The Plattsmouth journal. (Plattsmouth, Nebraska) 1901-current, March 04, 1909, Image 2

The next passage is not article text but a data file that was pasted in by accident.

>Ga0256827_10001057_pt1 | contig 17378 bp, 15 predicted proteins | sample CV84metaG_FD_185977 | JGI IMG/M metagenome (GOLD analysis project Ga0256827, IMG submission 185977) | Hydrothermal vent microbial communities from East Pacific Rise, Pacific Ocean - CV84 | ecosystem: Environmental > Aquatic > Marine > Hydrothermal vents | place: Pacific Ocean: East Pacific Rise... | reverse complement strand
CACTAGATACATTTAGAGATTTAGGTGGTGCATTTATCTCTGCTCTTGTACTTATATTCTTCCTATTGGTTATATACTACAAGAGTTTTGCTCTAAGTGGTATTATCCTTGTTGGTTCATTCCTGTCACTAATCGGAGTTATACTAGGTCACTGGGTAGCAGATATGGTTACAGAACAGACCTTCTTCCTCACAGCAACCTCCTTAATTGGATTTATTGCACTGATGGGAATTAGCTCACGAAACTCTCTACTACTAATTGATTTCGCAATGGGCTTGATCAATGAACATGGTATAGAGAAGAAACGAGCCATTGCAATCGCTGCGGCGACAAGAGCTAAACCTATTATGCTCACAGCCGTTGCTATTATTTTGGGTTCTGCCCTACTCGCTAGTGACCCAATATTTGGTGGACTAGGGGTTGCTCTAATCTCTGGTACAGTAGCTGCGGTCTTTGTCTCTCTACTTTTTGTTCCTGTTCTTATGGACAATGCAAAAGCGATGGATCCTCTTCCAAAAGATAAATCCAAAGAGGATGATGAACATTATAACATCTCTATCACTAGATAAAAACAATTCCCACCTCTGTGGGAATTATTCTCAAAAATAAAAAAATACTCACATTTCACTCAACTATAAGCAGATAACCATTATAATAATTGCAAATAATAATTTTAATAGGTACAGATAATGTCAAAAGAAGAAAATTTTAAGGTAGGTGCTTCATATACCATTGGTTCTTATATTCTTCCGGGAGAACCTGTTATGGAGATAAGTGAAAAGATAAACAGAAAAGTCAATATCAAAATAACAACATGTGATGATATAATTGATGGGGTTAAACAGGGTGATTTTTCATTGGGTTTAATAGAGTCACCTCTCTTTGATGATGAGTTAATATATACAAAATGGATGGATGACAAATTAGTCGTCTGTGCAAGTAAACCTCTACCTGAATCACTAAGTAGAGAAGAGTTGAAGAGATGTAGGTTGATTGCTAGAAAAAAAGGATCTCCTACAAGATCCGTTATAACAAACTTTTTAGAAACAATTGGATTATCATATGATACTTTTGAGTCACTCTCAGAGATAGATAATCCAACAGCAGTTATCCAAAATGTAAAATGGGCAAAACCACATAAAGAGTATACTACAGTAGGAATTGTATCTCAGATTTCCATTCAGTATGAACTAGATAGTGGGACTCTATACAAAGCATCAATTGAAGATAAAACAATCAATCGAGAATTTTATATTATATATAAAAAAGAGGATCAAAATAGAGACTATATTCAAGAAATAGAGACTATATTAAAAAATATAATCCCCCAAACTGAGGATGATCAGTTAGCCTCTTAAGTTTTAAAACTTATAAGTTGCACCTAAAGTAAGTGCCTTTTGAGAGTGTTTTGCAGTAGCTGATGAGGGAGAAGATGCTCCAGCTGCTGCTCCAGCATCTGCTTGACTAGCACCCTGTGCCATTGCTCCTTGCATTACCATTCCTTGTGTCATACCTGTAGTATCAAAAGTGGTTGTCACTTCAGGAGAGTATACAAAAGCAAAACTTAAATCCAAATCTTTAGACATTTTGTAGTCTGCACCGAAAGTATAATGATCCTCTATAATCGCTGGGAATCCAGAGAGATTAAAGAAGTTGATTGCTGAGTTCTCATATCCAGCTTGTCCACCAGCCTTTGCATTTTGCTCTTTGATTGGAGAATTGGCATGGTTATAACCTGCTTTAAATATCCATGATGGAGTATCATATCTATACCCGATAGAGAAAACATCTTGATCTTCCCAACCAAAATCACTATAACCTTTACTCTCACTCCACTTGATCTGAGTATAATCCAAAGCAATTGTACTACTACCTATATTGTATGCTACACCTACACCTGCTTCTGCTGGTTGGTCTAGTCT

OSSENKOP CASE DRAWS CROWD Great Interest Shown In Pro gress of Trial Trom Wednesdays Dally. The last witness on the stand ye terday afternoon when the Journal rent to press was L. D. Hiatt In the noted trial of Fred Ossenkop for the murder of Charles Byrnes at Eagle on , September 16, 1908. Immediately following Mr. Hiatt, Sheriff Qulnton was called by the defendant with a view to Identifying the photogrphs of Mr. Ossenkop's neck and head and also to testify as to the custody of the defendant between the date of his arrest on September 17 and the time the photogrphs were taken on September 20. There seemed to be more or less friction between the sheriff and Attorney Gering for the defense and the testimony of the former was largely doubtful and un certain. Considerable delay was oc casioned at the outset by the ina bility of the sheriff to recall wheth er or not Ossenkop was in his cus tody the day the photograph was taken. The counsel for the defend ant asked him to produce his record which he did after some time. The sheriff remembered arresting Ossen kop on the evening of September 17 at his home near Walton. Ily refer ence to his record he was enabled to testify that the defendant was In his custody from September 17 to 25, inclusive. The sheriff could not recall the date when he took the defendant to the office of Attorney Jerlng. He recalled after consid erable Btudy having taken him there at somo date which he could not ex actly fix. He recalled the defendant's counsel calling attention to a cut upon Ossenkop's neck. The photo graph which Mr. Hiatt had Identified showed a ragged cut along the back of the neck which the sheriff thought looked longer than the one he had teen. The witness cross-examined by Mr. T. J. Doyle testified that he did not observe any cut on Ossenkop's neck the day he arrested him. The de fendant called his attention to It first on the 18th of September. At that time there was a slight scab over the Injury. Tho skin was barely broken and the cut did not extend to much more than below the surface of tho cuticle. The memory of the sher iff on matters vital to the defend ant was rather poor and he was uncertain as to several different events. He was followed on the stand by Ou8 It. OlBon, heud of the Olson pho tograph Company of this city. Mr. Olson testified to his experience with the photographic business and to the quality of the instruments he used. On Thursday he went to Eagle at the request of Mr. Oerlng and made a number of photographs of the vici nity of the tragedy. These photo graphs were gone over in detail by the witness who testified as to tho point of view from which they were taken and what could be seen from the Beveral places. These places were supposed to be the same as the sev eral witnesses for the state had testified to having been at when the troublo occurred. He testified to hav . ing seen Mr. Oering pick up an iron cam from the street near the scene vi me irageay. rnis cam lay un der the edge of the walk and did not project beyond the edge. It was firmly imbedded in the earth and about half burled. At the time the photographs in qustlou were taken several men took the positions sup . posed to have been taken by Byrnes and the defendant Bnd tho witness was asked to testify as to what he could see of them especially as regards seeing the man represent Ing' the : defendant kick the de ceased. He could aiot see this occur rence from the point of view ho oc cupied. The defense sought to show by this witness that II. V. Heaver, one of the state's witnesses, could not have Been the crime from where he claimed to have been when it occurred. This Olson testified to He also was called upon to rebut tho testimony of those witnesses who saw or claimed to Bee, the defendant kick the deceased. This he did asserting that h could not see anything of the kind from where he stood. The wit iiess observed brickbats and rocks in tho street and vicinity. The ground near where the affray oc curred was somewhat rough .and ho observed tho gutter in front of the hardware Morn was a little deeper than elsewhere on the street. The witness was cross-examined by .Mr. Doyle and ho confirmed tho fact that the cam which Mr. Goring had found was Imbedded in tho enrth tin dcr the walk. Witness Baw bricks Imbedded In tho ground further up the street. Tho witness hnd been located at places where ho could Bee men lying on the ground and ob serve the actions of both the pros trate men and the one standing up but the views which Mr. Gering wanted taken were not taken from these points. M. S. Drlggs of this city was the next witness called and he made an excellent one. He was in Eagle the day that Mr. Gering and Mr. Olson were there and he took part in the several experiments they made. He had observed the scene of the tragedy from the several different points and his testimony was very largely cor roborative of what Mr. Olson had testified to. He was present when the cam was picked up and had seen it sealed In a bag by Mr. Gering, the cam being turned over to the witness in whoso possession it had remained ever Bince. This witness by the aid of the photographs then explained in detail to the Jury the several points of view the pictures were taken from. The members of the Jury manifested great Interest in this. On cross-examination by Mr. Doyle, the witness testified that the cam mentioned above was entirely under the walk, the edge of It being some five inches from the edge of the walk. Ho spoke of a square rock which was a foundation stone for a support to the walk which came out flush with the edge of the walk. Mr. Brlggs made an excellent witness delivering his testimony in a clear, lucid and onvlnclng manner. Jacob Johansen of Lincoln was then called. He was a member of the Lincoln police force. Knew Os senkop and had met him in Eagle on the day of the picnic when the wit ness was there as a member of the Havelock tug of war and latter the witness and defendant had an In dividual tug of war lasting some twenty-five minutes which the wit ness won. At this time from what he had observed Ossenkop was so ber. The cross examination of the witness developed nothing new. John T. Lelslo of Weeping Water called. He was in Eagle on Septem ber 16th. And had known Ossenkop for Borne ten months. He saw the defendant about nine o'clock that evening near the hardware store in Eagle. The witness was examined very particularly on the condition of tho street at tho point where the tragedy occurred and he testified that he was familiar with the float used in dragging the street. The street was some three feet higher on the west Bide than on the enst. He knew Eads, Price and Hudson, three of the witness in the case who had testified as to the condition of tho street. He was unable to de scribe the float but stated as his opinion that the float could not have gotten Into the gutter as the high crossing and a telephone pole standing about a foot from tho walk would prevent. He testifien that beer bottles could be seen in the streets of Eagle almost any time and place although he could not personal ly remember seeing beer bottles on Main street. His cross-examination developed that he was not certain on any proposition hardly. He was com pelled to admit that the float might be used on the streets and that the only beer bottles he had observed were in tno alleys of the town. He did not make much material differ ence In tho case by his testimony. William English of Bennett, Neb., was called. Ho was a brother in-law of the defendant. He knew both the defendant and Byrnes and detail ed their relations as he hal ob served them. So far as he f'OII 111 HI'C they were pleasant. The witness m observed the defendant and d-; ceased together a', different times ul though he could not recall Just when and where. John Mink, a merchant of Prairie Home testified that ho knew the de f,.n.l.f.i - I 1.1 . .. i. imnui mi ins reputation, it was gooa so rar as ho knew. Witness had observed the defendant and de ceased many times and thought they were friends. They wero standing together near a railing near the hardware Btoro and he observed they were good friends and apparently getting along together nicely. i. ross examined witness testified that ho observed thnt day In partic ular as he, the witness was the can tnln of the tug of war team and the defendant was one of his men. He wanted to know where his men wero as it was Just before the match 'Witness gave his testimony In i sinusiiiiorwnra, unreserved manner and evidently Jimt as the reason an pen red. August Ppnhiie living near Eagle In Otoe County testified he knew de censed and defendant. He wns ac quainted with tho character of de fendant and knew It to bo good. He saw the parties in Eagle on the day of the trouble and they seemed to be good friends. Albert Stang of Bethany called made an excellent witness although his manner of testifying was such to provoke some laughter from the crowd. He is pronouncedly German and used several expressions very odd. This witness saw the Ossen kops In Eagle on the day of the picnic. He was well acquainted with both Ed. and Fred Ossenkop and the deceased Charles Byrnes. He saw the defendant in the saloon during the evening and at that time they had a drink together. He then left and joined his wife who was with Mrs. Osenkop further down the street. He told her to come on and they would go as the others were coming. He then went on after his team and later he heard that trouble had occurred and he walked to where the crowd had collected. When he got there the trouble was all over and he did not observe any of the difficulty. Juror Wescott as soon as the de fense had concluded with the wit ness asked to be allowed to ques tion him and developed that witness and defendant had drank together In the saloon during the afternoon and also In the evening. He Investigated closely and found that defendant was In the saloon when the witness went In In the evening. Thla character of testimony had been heretofore ex cluded by the defense by astute and careful management but coming from this witness It made a damaging Im pression. Cross-examined by. Mr, Doyle the witness served merely to confirm his general testimony and reiterated his statement relative to drinking with the defendant. This was the last witness examined during the day, Judge Travis taking taking a recess until nine o'clock this morning, as Reporter Earl Travis was worn out with the task of re porting the case. There was fast progress made during the day a large number of witnesses being examined and the trial during the afternoon being conducted with an absence of that friction which had manifest Itself during the morning. There were many ladles present during the afternoon session and much inter est manifested in the proceedings. Wednesday Morning. Court opened thla morning jjefore an even larger crowd than usual Interest In the case grows rather than diminishes as the case progresses. There was a large influx of visitors and witnesses from Eagle, Walton, Bennett and vicinity, most of whom were called by the state for use in rebuttal. Mrs. Byrnes, widow of the deceased, has been a constant and regular attendant being seated within the bar, while Mrs. Ossenkop, wife of the defendant, has also been seated at his side on yesterday and today. She was not present during the former sessions of the court. The defendant opened by calling Car! Price to the stand. He lived at Eagle for 21 years. Drayman. Testified he didn't know the condi tion of Main street but did not know the west side of the street was high er especially near the hardware store. The corner lamp had two mantles like ordinary gas mantles. Played In the band on September 16, coming down from tho park. He did not see anyone float the street that day. Float worked by throw ing dirt toward center of the street. Could not get closer to side walk than about three feet. Cross-examined! witness Btated at the point where the telephone pole stood it couldn't get closer thnn three feet. Witness described location of pole at the northeast corner of the hardware store. Light at corner was powerful enough to allow him to read his notes. He had not worked float on the street. On redirect examination the de fendant tried to Bhow the witness had protested to Hudson against his tes tifying to floating the street but failed. Witness had also seen rocks and beer bottles on street. Juror Whlteman wanted to know the distance between the telephone pole and the sidewalk. Witness thought a good two feet. Juror Wescott elicited the infor mation that witness had never floated the street. Attorney Doyle and witness had quite n conflict over the question of rocks In the street. Witness hnd seen pieces of rock as big as his fist In the atreet, They wero pieces of foundation rock. Witness saw them about two weeks ago and everyone was looking Tor them. Had seen a half brick out in the street about two feet from tho sidewalk. Saw cans In the street sardine cans. Witness had not picked up any ot these. Saw beer bottles In th" street some two years ago. Juror Wescott drew out thnt wit ness could not remember seeing my of these articles in Main street on the day of the picnic. Former County Attorney Unv.ln called testified to seeing the defend ant on the day after his Incarcera tion In the county Jail. Ossenkop showed him a small scratch on tho left side of his neck. Photographs looked like it. Cross-examined scratch looked as if made by a hinge or or sharp lnstru I ment. Did not go under the skin. Paul Johnson of AIvo, called. Seventy-four years old. In America 6ince April 27, 1867, from Den mark. In Cass County 40 years. Farmer, retired. Knew Ossenkop eight or ten years. Remembered hearing of trouble on September 16. Related circumstances regarding hearing of trouble. On September 18 he examined the ground in front of Spahnle's hardware store and found one brick as big as his fist Witness' son married Fred Ossen kop's sister. That was not the rea son for his making the examina tion. Could not tell why he made this examination. Cross-examined by Mr. Doyle, witness detailed what he did at Eagle when he visited there on the 18th and thought he was there about one hour. Did not think he was any where but in the restaurant. Wit ness did not tell anyone at Eagle about the condition of the street or seeing rocks or bricks there. Attor ney Doyle had a great deal of diffi culty in getting the witness to fix the distance from the edge of the walk to where the brick lay. He finally fixed the distance at a foot and a half. One of the bricks was about the size of his fist and there were probably three smaller ones. They were lying scattered out In the gutter. The bricks lay about In front of the hardware store door. Grant Hlrseh called. Lived at Eagle for 4 or 5 years. Farmer and carpentsr. Single. Knew streets at Eagle before September 16. Street high In center and sloped to side walk. Photographs of street shown him, good representation of street. Walk at hardware store about 2 XJ feet above ground. Telephone pole about a foot from the walk . Describ ed the float used on the walkrdl ed on streets. Would throw dirt either way toward or from the cen ter. Witness had seen bottles, bricks and rocks In street at different times. Worked for Fred Ossenkop on Sep tember 16. Had been in Eagle a week before. Witness showed by photograph points along the side walk where he had seen beer bot tles at different times. Went to Eagle with Fred Ossenkop on Sep tember 16 about noon. Was at ball game. Then tied up team. Did not see transaction. Helped Hobson handle Byrnes' body, dressed and got Jt ready. Turned body on side twice to draw the mouth. Did not see any marks. Spoke of the discoloration and Hobson stated the embalming fluid did not take effect at such places. Found no marks on body be low neck. No blood on back of head Right Jaw swollen and lips puffed One mark on right side of head near eye. No cuts or marks, on the left side so far as he saw. Cross-examined by Mr. Doyle. Had never worked on streets. Took beer to dance hall or it was drank on the streets. Nearly all dances caused beer bottles to be left on streets, as high as half a dozen after each dance. Did not see beer bottles, brick bats or rocks on the morning following the dance on the 16th. Witness never saw rocks grow at Eagle. Soil ordinary Nebraska prai rie. Had seen a "nigger head" on streets as big as his fist about a week ago. Did not know how rocks got In street nor where they came from. Saw crowd looking at rocks Gering and Olson also. Saw photo graph taken which Included rock Can in street was taken up. Witness denied having stated "Boys he is not dead. He is all right." Witness admitted he "was pretty well hooked up" at the time. And admitted other parties took him home the ight be fore, j A conflict arose over the line of questions propounded by Attorney Doyle and Judge Travis stated that the State could Bhow the condition of the witness as to affect his ability to remember what occurred. Witness and Gus Muck assisted Hobson in taking care of the body. Saw no marks on Byrnes' head. He did not put his hand on the head Witness not present when the em balming fluid was administered. Os senkop's brother married witness' sis ter. John P. Saltier called. Resident of Plattsmouth. Attorney Gering raised an objec tlon to the presence of Wm. Hobson In the room and and Judge Travis ruled the same courtesy would be given Hobson as was given Dr. Cum nil us. Witness acting mayor of this city Kmbnlmer for 22 years. Familiar with the business. Body should be embalmed as soon as possible. Em balming depended largely upon con dition of body. A well mnn should be treated by taking up artery and pumping embalming fluid into ar tery and draining blood through veins. Cited Instances of such work. Blood drawn from Jugular vein would have to be forced or pumped. Some blood might remain at some lowest point causing discoloration. Effect of waiting 5 to 7 hours to ombnlm made blood thicker. If head lower the blood seeks it. Same true of the other positions of the body. Face could be flushed by forcing too much fluid into the cavities. Knew one fluid which would remove discora- tlon without removing the blood. Others "did not. The more blood re moved the better the results. Attorney Doyle cross-examined itness on his knowledge of the for mula of embalming fluid. Witness did not know the formula. Witness testified the work was largely mechanical but changes in body must be watched to insure good circulation. The breaking of an ar tery prevented circulation. Attorney Doyle showed by witness that coagu lated blood caused by bruises could not be removed by - embalming. Blood escaping into the brain from hemorrhage could not be removed by embalming. Juror Lloyd asked as to the draw ing of blood from the Juglar vein and as told witness did not use that method. The witness made a good one and was remarkably fair and clear. After a short recess at 11 o'clock, eorge Vanoy was calld to the stand. Lived near Prairie Home. Farmer. Married. Knew Ossenkop for five years. Knew of Byrnes. Was in Ea gle on September 16 in the after noon. Saw the tug or war and Os senkop on the team. Did not see Byrnes. Was on Main street about :30 that night right south of the pool hall door. Defendant went in after coat. Fred and Albert Ossen kop and Albert Stang started south then behind witness. Saw Albert Schroeder. Defendant was going af ter his wife at the hall. Saw some man grab Ossenl-. p by the arm and neck. Knew Rose Winters but not Mrs. Glebeurnath or Kettlehut. The other man grabbed Ossenkop and they clinched. They struggled toward north. Ossenkop did not erab the other man first. They fell off the sidewalk between the team and the sidewalk. Team reared and lumned back 4 or 5 feet. Witness was about two feet from men. Witness iden tified photograph as to how team stood. The two men fell to the ground with Ossenkop on top. No sounds of fall. Byrnes made no move after falling. Witness illustrat ed to the Jury by a photograph where he stood. Byrnes never moved either head nor hands. Ossenkop hit Byrnes two or three times in the next two minutes. He was on top of Byrnes but a few moments when he picked up his hat and got up. Pho tographs were used to show how men stood. Ossenkop did not kick the deceased. Witness was very posi tive about this. Saw some man come across the street and throw a flashlight on Byrnes. Another man stood back of that man. The affair was over. He observed a scratch on Ossenkop's neck on the left side. There was blood on his shirt and neck. Photographs to show the scratch were also shown. Ed. Ossen kop and another fellow grabbed the team. Team reared and Jumped back. There was a buggy tongue in the buggy. Witness did not interfere as the men were big enough to take care of themselves. Witness did not know Byrnes. Thought Byrnes was standing there. The lamp in front of Dr. Dell's office not lighted. The expression "Hit him again" was not used. Cross-examined witness knew Herman Lau. Not remember con versing with him anO remarking 'I do not know what they want of me, I was not there, unless they want to stuff a lot of stuff Into me to tell." Witness' testimony was flat ly contradictory to that of the state witnesses and sought to show Byrnes as the aggressor. Heard no talk between deceased and defend ant. Witness did not know who man was who clinched Ossenkop. Later had hold of man's arms with his hands. At the time Ossenkop was facing southwest and Byrnes south east. Defendant nearest the edge of the sidewalk. Byrnes went off the walk first. The men did not light on their feet but fell immediately to the ground. Witness could not tell who stood near him. He did not make any statements about the matter and and did not get down on the gorund. Ossenkop did not say anything dur ing the troublo and hit Byrnes but two or three times. Witness Just west of them. Did not speak to Fred at that time. Did not know where Fred went to. Witness went about 15 or 20 feet north where Fred was asked about how he got that blood on him. Others there but could not re call who knew Byrnes was dead at at the time. Left Eagle about an hour later with his wife. Brother-in-law left with them. Did not talk to Herman Hudson at the time. Did not remember hearing anyone sny "Who did It." Henrd people talking about It who did It but no one asked hlni. Redirect examination, John Vannoy. cousin, had been asked what he knewjy There wns quite a notteenble In ereaso In tho attendance of women at the afternoon session over that of tho morning. Tho usual noon re cess wns taken from 12 to 1:30 o'clock. Edward Ossenkop wns called im mediately on assembling after din ner. He Is a brother of the defend ant. 34 years old. Lived in Lan caster County 25 years. Nephew of John and William Ossenkop of Louisville. Knew Byrnes, one of his neighbors. Fred farmed his father's farm. Byrnes lived several miles away. Had seen defendant and de ceased together quite often. They were schoolmates and friendly. Ia JB Eagle on September 16. w ith his wife and children. Fred did not go with him. Saw Byrnes in Eagle about 3 o'clock. Saw Fred and Byrnes to gether at the railing near the saloon. They were talking together Jrlendly. Saw Fred In tug of war. Had talked to him before. Saw Johansen and Fred have tug of war. Was in sa loon that night about 9:30 or 10 o'clock with Fred. Albert Stang came in. No beer drank afterwards. They followed Stang out. Fred went Into pool hall and got his overcoat. Saw George Vannoy on street going south as they came out. Met his wife, Mrs. Stang and Rose Winters at the hardware store. His wife sat on a bench facing east. He talked to . her, he facing southwest. Brother William north of there. Fred talk ing to Mrs. Stang. Did not know Byrnes was in the nelghbon hood. Did not Bee him in the sa loon. When he heard the remark he looked south and saw Byrnes grab Fred by the arm and neck. Fred then grabbed Byrnes. The men were close together. Witness stated sev eral were present. No blows were then exchanged. The men clinched and struggled, falling off the walk. There was a team in the street right east. Three teams were south of there tied up, standing east and west. Witness testified photograph shown - him represented correct positions of teams south of where the struggle took place. Also the team east of the plact was correctly stated. Wit ness was present when these photo graphs were taken. Witness 6 feet 2 inches in height as was Fred. He was on the sidewalk when men fell and jumped off the walk to catch the team which reared and backed. Did not see Orvll Prouty or Henry Kettle hut. It looked to him as if one man's leg struck the buggy tongue. Byrnes fell underneath and Fred struck him twice that he knew of. Byrnes nev er moved hands or legs. He laid with with head toward the southeast about two and a half or three feet from the walk. Saw no one to the east of him at the time. Saw Hudson coming from the east after he got on the sidewalk. Hudson used flash light. Fred got up on walk after picking up his hat. Byrnes had no hat on. Witness was within four nr flv fppt ftf Rvrnpa nnl Tin nh. Btacles Intervened. His brother did not kick Byrnes. Witness never' said "Now, give it to him." Got some brandy for Byrnes from the sa loon. Did not know who the person was who grabbed his brother. Frances Stang was a little north of witness and Rose Winters was fur ther away. Witness showed Jury by a photograph just where he stood at the time of the trouble. Saw Fred's neck the next day, scar or mark on back of left side as shown by the photographs. Did not know the kind of shoes Fred had on. Cross-examined by, Mr. Doyle. Talked to Byrnes on street about 3 o'clock. Saw Byrnes latter on the street but did not remember talking to him. Had not been in the saloon long when Stang Joined them. The coat defendant had on was an ordin ary coat, not an overcoat. Witness did not remember seeing Stang after they parted at the pool hall. Wit ness could not remember seeing a crowd south of him. He did not hear his brother say anything but he did hear someone speak and he looked toward his brother. No particular reason for looking. He saw someone to wltnness unknown, grab his brother. He could not say how his brother was facing but he knew his brother's hands wbre not on Byrnes. Byrnes grabbed his brother at the back of his arm or coat. Iln could' not say how they were facing. Byrnes grabbed his brother with the left hand. ' Witness was not close enough ' to Bee the position of Bynjes'- hand on Fred's neck. The men went off the walk in three or four seconds. Witness was about three feet away. Defendant's shoulders and chest were on Byrnes' chest. Witness thought he saw all the blows, he was north and east of the men. Witness was looking at the men while he was catching the team. Witness knew where the team was and was not looking at It. He did not see the men who drove up with the team and he turned it over to same man who came from the south. He saw Fred Btrlke Byrnes twice and then he turned the, tenm over to tho mnn. Witness went to tho sidewalk. . At torney Doyle sought to show the witness wns present when Fred hit one William Mamny In the saloon. The defense objected strongly to this and Judge Travis sustained the ob jection for the present. Mr. Doyle then asked the witness If ho had not had several rows during the after noon. Mr. Gering fought this also vigorously. Coon Vallery, from near Mynard,. was a business visitor in the city yesterday.